Most educated Americans have heard of “Pavlovian response.” This term comes from experiments by Russian scientist Ivan Pavlov, who demonstrated that certain responses can be conditioned in dogs — and, supposedly, humans.
The reactions to White House Chief of Staff General John Kelly’s (shown) remarks on Monday nights’ Fox show, with host Laura Ingraham, are an example of how even the names of certain historical figures, and remarks about historical events, can trigger what could be called a “Pavlovian response.” Responding to Ingraham’s question about the recent decision of an Episcopal church in Virginia to remove plaques honoring Confederate General Robert E. Lee and George Washington (once parishioners of that church), Kelly called Lee “an honorable man.”
It was rather predictable that every action and statement of Kelly would be carefully scrutinized by the liberal establishment (media, popular culture, and academia) in attempt to destroy his reputation. From the day that he came to President Donald Trump’s defense for Trump’s choice of words in calling and attempting to console the widow of a soldier who died in Niger, the Left has had Kelly in its crosshairs.
Kelly told Ingraham, “I would tell you that Robert E. Lee was an honorable man. He was a man that gave up his country to fight for his state, which 150 years ago was more important than country. It was loyalty to state first back in those days. Now it’s different today.”
Of course, the name of Lee is now “associated” with slavery and secession in the public mind, because Lee was the leading general in the Confederate army. To most Americans, all they “know” about the Civil War is that it was “fought to end slavery,” or that it was “about slavery.” The “Pavlovian response,” if you will, is that Kelly was arguing that slavery was honorable, an interpretation only possible by those who have been conditioned to think Lee and all other southerners were simply fighting to save the institution of slavery.
Actually, the Civil War was fought to force southern states that had seceded back into the Union. Had it been fought to abolish slavery, then President Abraham Lincoln would have sent federal troops into Maryland, Kentucky, Missouri, and Delaware, to “free” their slaves. Those were four Union states where slavery remained legal until the 13th Amendment was passed in 1865.
“Today our country is trying to once again come to grips with the history of slavery,” read a portion of the statement from the Virginia church that took down the plaques of Lee and George Washington. The church’s statement said it was necessary to remove the plaques because they made “some in our presence feel unsafe.” Unsafe? What did they think the plaques were going to do? Jump off the wall and attack them?
Apparently, the fact that both Washington and Lee had once owned slaves makes them forever unworthy of honor. Washington freed his slaves, having come to oppose the institution. So did Lee, who had inherited some slaves from his father-in-law. In fact, Lee wrote to his wife before the Civil War, “I believe in this enlightened age, there are few who will not acknowledge that slavery as an institution is a moral and political evil.”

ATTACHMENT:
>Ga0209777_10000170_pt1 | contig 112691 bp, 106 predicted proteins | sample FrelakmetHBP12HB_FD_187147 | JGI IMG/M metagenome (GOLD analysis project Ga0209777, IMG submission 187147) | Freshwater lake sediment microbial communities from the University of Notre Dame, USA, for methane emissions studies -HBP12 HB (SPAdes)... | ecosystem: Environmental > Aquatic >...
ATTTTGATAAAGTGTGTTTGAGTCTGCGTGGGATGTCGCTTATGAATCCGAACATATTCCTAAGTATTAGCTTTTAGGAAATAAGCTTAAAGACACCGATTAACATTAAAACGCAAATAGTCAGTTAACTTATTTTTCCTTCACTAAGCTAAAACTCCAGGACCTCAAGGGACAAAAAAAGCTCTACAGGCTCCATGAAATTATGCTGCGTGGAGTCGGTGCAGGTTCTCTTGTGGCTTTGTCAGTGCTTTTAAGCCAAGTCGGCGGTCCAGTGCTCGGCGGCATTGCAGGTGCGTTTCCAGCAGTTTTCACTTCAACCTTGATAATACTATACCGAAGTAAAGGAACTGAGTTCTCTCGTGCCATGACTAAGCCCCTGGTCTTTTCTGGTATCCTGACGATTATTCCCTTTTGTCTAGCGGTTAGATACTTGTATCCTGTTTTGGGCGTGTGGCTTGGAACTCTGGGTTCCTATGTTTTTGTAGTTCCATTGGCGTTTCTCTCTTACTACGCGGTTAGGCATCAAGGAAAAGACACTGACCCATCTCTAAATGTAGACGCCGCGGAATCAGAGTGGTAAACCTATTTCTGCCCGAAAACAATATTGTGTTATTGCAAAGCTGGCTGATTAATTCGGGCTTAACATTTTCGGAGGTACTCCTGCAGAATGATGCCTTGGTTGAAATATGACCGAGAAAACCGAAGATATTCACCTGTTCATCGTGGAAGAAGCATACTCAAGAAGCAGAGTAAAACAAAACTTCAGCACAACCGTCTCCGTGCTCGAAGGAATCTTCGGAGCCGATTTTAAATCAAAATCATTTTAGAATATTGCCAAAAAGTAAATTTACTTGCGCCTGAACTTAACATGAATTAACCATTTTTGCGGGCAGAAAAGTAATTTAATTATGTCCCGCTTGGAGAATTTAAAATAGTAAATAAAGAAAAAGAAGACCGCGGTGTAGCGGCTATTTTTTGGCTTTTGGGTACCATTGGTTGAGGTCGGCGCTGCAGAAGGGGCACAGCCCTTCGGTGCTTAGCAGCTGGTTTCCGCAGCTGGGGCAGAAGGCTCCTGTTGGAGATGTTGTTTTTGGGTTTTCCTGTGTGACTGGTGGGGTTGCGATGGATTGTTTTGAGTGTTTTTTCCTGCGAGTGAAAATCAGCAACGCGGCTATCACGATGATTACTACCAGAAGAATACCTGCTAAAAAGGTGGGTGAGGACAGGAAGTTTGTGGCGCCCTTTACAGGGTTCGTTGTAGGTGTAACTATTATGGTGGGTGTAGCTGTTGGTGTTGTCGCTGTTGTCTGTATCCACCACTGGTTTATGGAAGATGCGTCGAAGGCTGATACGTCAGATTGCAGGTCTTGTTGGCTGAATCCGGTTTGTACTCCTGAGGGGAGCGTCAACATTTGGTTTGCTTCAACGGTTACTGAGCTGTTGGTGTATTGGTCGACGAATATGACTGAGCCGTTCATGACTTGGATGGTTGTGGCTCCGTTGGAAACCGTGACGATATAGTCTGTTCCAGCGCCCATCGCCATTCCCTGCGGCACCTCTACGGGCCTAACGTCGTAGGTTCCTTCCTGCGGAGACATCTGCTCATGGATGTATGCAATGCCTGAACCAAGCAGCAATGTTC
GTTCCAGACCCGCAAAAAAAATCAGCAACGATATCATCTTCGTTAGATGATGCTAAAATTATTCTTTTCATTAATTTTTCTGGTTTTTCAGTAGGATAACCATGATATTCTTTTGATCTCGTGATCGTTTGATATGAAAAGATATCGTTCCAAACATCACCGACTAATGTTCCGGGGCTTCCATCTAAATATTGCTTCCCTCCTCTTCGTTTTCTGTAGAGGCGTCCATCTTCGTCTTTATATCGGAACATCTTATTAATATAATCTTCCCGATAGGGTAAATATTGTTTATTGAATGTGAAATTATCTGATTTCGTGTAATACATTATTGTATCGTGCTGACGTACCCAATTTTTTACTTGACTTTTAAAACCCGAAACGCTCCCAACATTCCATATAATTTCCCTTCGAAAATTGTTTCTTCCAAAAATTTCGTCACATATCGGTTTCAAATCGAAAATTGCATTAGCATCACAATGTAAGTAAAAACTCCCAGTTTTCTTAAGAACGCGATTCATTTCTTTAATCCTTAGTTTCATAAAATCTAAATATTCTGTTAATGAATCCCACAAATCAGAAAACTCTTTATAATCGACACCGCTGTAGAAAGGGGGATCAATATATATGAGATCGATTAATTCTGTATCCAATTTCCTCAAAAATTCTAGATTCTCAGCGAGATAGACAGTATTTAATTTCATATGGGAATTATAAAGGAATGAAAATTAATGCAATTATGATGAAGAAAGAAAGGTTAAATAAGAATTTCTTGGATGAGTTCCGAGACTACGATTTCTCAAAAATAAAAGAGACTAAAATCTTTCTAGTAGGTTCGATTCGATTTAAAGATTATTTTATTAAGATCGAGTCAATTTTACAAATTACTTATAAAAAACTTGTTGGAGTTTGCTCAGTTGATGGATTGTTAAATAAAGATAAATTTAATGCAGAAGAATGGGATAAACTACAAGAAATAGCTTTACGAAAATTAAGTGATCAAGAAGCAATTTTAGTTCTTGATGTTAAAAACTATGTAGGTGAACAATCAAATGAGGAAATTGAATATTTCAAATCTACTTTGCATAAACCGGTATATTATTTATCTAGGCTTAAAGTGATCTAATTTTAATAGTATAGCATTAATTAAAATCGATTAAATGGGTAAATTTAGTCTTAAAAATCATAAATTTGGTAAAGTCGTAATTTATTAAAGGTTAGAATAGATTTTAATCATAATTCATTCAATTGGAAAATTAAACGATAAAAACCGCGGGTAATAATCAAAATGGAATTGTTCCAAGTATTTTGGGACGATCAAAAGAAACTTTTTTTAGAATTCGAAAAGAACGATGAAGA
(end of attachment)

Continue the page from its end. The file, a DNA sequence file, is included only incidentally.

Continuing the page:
Following the war, Lee displayed kindness not only to fellow Confederate veterans, but also Union veterans. He also took a leadership role in an effort to get his fellow southerners to respect the dignity of the former slaves. When other members of an Episcopal church in Richmond were hesitant to take communion with a black man in the church, Lee stepped forward to do so.
Lee was not defending slavery by taking command of the Army of Northern Virginia. He fought because his state of Virginia was invaded by Union troops, and he could either fight with his fellow Virginians, or against them. Like Lee after freeing the slaves he inherited, the average Confederate soldier did not own slaves, but was fighting simply to defend his home against invasion. Why would a Confederate soldier die so his neighbor could have slaves?
Kelly told Ingraham that a “lack of ability to compromise led to the Civil War.” This remark was also attacked, although it is clearly just a statement of fact. It is not a judgment of which side was right or wrong, but if there had been a compromise (as happened in previous controversies between North and South, settled by the Missouri Compromise, the Tariff Compromise, and the Compromise of 1850), there would have been no war in 1861. Whether that was the desired outcome — no war — is a value judgment, but the fact is that most wars result when the two belligerents have failed to compromise.
But, of course, General Kelly’s comments are seen as “controversial,” largely because so many Americans are dismally ignorant of the Civil War. Over 600,000 men, wearing both blue and gray, died in the Civil War, with Union soldiers mostly fighting to “save the Union,” and Confederate soldiers mostly fighting to repel an invasion of their homeland.
The reactions to Kelly’s remarks tell us more about his detractors than it tells us about him.
Photo: AP Images
Steve Byas is the author of History’s Greatest Libels, in which he challenges what he regards as some unfair attacks upon historical figures.